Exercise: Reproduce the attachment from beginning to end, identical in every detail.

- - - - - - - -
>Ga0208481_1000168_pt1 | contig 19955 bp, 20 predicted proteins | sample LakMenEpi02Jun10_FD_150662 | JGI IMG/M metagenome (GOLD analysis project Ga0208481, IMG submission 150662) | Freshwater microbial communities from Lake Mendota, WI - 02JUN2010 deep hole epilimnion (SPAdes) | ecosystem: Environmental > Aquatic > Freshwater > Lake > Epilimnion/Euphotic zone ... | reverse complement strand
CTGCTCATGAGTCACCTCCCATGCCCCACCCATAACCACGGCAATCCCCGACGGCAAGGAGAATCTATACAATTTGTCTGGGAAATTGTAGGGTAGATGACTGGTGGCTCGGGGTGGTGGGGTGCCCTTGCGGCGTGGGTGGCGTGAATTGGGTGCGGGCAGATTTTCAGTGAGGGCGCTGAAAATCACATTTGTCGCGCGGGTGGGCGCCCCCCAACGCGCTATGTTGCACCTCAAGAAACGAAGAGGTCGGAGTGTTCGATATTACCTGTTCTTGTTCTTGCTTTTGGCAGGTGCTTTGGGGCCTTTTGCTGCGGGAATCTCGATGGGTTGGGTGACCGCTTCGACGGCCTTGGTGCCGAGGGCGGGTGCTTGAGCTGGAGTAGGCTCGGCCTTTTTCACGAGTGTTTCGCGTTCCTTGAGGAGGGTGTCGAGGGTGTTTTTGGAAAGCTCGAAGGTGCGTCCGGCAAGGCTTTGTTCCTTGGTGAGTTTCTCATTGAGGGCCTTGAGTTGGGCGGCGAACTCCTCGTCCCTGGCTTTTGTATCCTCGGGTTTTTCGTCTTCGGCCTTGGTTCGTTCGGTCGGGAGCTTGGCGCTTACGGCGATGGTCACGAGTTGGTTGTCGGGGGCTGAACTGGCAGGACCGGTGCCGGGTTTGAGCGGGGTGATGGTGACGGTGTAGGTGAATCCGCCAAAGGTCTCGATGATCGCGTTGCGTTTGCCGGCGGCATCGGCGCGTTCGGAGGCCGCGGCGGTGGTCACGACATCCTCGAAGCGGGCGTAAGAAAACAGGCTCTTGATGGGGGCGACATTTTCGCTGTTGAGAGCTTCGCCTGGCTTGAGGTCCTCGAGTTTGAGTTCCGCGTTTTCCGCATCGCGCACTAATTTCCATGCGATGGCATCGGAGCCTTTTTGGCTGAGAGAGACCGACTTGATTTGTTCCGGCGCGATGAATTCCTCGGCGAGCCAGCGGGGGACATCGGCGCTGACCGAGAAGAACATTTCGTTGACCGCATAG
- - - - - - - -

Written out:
>Ga0208481_1000168_pt1 | contig 19955 bp, 20 predicted proteins | sample LakMenEpi02Jun10_FD_150662 | JGI IMG/M metagenome (GOLD analysis project Ga0208481, IMG submission 150662) | Freshwater microbial communities from Lake Mendota, WI - 02JUN2010 deep hole epilimnion (SPAdes) | ecosystem: Environmental > Aquatic > Freshwater > Lake > Epilimnion/Euphotic zone ... | reverse complement strand
CTGCTCATGAGTCACCTCCCATGCCCCACCCATAACCACGGCAATCCCCGACGGCAAGGAGAATCTATACAATTTGTCTGGGAAATTGTAGGGTAGATGACTGGTGGCTCGGGGTGGTGGGGTGCCCTTGCGGCGTGGGTGGCGTGAATTGGGTGCGGGCAGATTTTCAGTGAGGGCGCTGAAAATCACATTTGTCGCGCGGGTGGGCGCCCCCCAACGCGCTATGTTGCACCTCAAGAAACGAAGAGGTCGGAGTGTTCGATATTACCTGTTCTTGTTCTTGCTTTTGGCAGGTGCTTTGGGGCCTTTTGCTGCGGGAATCTCGATGGGTTGGGTGACCGCTTCGACGGCCTTGGTGCCGAGGGCGGGTGCTTGAGCTGGAGTAGGCTCGGCCTTTTTCACGAGTGTTTCGCGTTCCTTGAGGAGGGTGTCGAGGGTGTTTTTGGAAAGCTCGAAGGTGCGTCCGGCAAGGCTTTGTTCCTTGGTGAGTTTCTCATTGAGGGCCTTGAGTTGGGCGGCGAACTCCTCGTCCCTGGCTTTTGTATCCTCGGGTTTTTCGTCTTCGGCCTTGGTTCGTTCGGTCGGGAGCTTGGCGCTTACGGCGATGGTCACGAGTTGGTTGTCGGGGGCTGAACTGGCAGGACCGGTGCCGGGTTTGAGCGGGGTGATGGTGACGGTGTAGGTGAATCCGCCAAAGGTCTCGATGATCGCGTTGCGTTTGCCGGCGGCATCGGCGCGTTCGGAGGCCGCGGCGGTGGTCACGACATCCTCGAAGCGGGCGTAAGAAAACAGGCTCTTGATGGGGGCGACATTTTCGCTGTTGAGAGCTTCGCCTGGCTTGAGGTCCTCGAGTTTGAGTTCCGCGTTTTCCGCATCGCGCACTAATTTCCATGCGATGGCATCGGAGCCTTTTTGGCTGAGAGAGACCGACTTGATTTGTTCCGGCGCGATGAATTCCTCGGCGAGCCAGCGGGGGACATCGGCGCTGACCGAGAAGAACATTTCGTTGACCGCATAG